• Szpunar, K. K., Khan, N. Y., & Schacter, D. L. (2013). Interpolated memory tests reduce mind wandering and improve learning of online lectures. Proceedings of the National Academy of Sciences, 110(16), 6313-6317. doi: 10.1073/pnas.1221764110
    • Karpicke, J. D., & Smith, M. A. (2012). Separate mnemonic effects of retrieval practice and elaborative encoding. Journal of Memory and Language, 67, 17–29. doi: 10.1016/j.jml.2012.02.004
    • Kornell, N., Hays, M. J., & Bjork, R. A. (2009). Unsuccessful retrieval attempts enhance subsequent learning. Journal of Experimental Psychology: Learning, Memory, and Cognition, 35(4), 989–998. doi: 10.1037/a0015729
    • Blunt, J. R., & Karpicke, J. D. (2014). Learning with retrieval-based concept mapping. Journal of Educational Psychology, 106(3), 849. doi: 10.1037/a0035934
  • Motivation is a complex concept, but many behaviors and cognitive processes associated with the motivation to learn can themselves be learned. To read more about motivation research see:
    • Pintrich, P.R. (2004). A conceptual framework for assessing motivation and self-regulated learning in college students. Educational Psychology Review 16, 385–407 (2004). doi: 10.1007/s10648-004-0006-x
    • Weiner, B. (2010). The development of an attribution-based theory of motivation: A history of ideas. Educational Psychologist, 45(1), 28-36. doi: 10.1080/00461520903433596
    • Vallerand, R. J. (2000). Deci and Ryan's self-determination theory: A view from the hierarchical model of intrinsic and extrinsic motivation. Psychological Inquiry, 11(4), 312-318.
    • Lazowski, R.A. & Hulleman, C. (2016). Motivation interventions in education: A meta-analytic review. Review of Educational Research, 86(2), 602. doi: 10.3102/0034654315617832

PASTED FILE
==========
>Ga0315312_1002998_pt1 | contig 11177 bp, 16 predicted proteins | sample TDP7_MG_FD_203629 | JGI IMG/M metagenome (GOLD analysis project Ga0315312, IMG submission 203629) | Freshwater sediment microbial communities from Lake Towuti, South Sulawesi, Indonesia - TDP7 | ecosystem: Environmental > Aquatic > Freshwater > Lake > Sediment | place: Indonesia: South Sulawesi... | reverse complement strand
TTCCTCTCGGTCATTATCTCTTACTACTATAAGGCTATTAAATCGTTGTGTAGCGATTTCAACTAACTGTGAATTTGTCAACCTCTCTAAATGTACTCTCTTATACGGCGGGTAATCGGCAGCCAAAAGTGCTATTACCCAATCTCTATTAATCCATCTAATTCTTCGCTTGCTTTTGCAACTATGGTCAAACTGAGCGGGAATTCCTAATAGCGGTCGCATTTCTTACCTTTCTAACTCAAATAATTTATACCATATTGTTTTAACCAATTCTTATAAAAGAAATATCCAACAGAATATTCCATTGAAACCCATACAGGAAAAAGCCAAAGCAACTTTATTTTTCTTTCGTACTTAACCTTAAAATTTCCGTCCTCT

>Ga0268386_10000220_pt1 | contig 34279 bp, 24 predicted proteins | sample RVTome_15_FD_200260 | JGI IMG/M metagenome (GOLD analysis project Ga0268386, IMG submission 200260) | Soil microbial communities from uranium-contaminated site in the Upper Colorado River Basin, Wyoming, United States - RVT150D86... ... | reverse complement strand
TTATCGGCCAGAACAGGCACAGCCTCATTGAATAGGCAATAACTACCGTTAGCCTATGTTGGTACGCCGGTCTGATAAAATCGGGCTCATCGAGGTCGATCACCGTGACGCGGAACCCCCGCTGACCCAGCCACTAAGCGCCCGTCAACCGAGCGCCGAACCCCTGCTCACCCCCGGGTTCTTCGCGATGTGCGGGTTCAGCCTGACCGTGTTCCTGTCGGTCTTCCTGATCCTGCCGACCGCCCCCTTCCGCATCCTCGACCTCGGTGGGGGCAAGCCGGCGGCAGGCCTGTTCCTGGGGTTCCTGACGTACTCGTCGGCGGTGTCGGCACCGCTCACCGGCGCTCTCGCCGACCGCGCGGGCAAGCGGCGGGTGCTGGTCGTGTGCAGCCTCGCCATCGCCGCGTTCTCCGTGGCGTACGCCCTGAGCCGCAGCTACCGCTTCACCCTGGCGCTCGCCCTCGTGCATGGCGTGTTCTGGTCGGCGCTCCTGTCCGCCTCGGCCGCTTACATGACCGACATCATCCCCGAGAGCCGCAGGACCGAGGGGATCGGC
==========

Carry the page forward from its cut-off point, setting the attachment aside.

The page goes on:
• Dweck, C. S. (2008). Mindset: The new psychology of success. Random House Digital, Inc.. 
    • Chen, P., Powers, J. T., Katragadda, K. R., Cohen, G. L., & Dweck, C. S. (2020). A strategic mindset: An orientation toward strategic behavior during goal pursuit. Proceedings of the National Academy of Sciences 117(25),14066-14072. doi: 10.1073/pnas.2002529117
    • Duane F., S., & Jenefer, H. (2008). Control, motivation, affect, and strategic self-regulation in the college classroom: A multidimensional phenomenon. Journal of Educational Psychology, 100(2), 443–459. doi: 10.1037/0022-0663.100.2.443
    • Kumar, R., Zusho, A., & Bondie, R. (2018). Weaving cultural relevance and achievement motivation into inclusive classroom cultures. Educational Psychologist, 53(2), 78. doi: 10.1080/00461520.2018.1432361

**NEW On-Demand Webinar with Micro-Credential Souvenir**

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Using Metacognition to Reframe our Thinking About Learning Styles

Despite a lack of scientific evidence to support the idea that individuals have distinct learning styles, the learning style myth persists, embraced by many instructors in an effort to respond to visible learning differences among students. However, other well-researched constructs like metacognition may prove to be much more useful as we seek to capitalize on our students' individual cognitive differences and tailor our instruction accordingly. In this 17-minute on-demand webinar we will briefly examine research on learning styles and metacognition and share ideas for promoting metacognitive teaching and learning as an alternative to learning styles. Viewing this webinar earns the learner a micro-credential souvenir.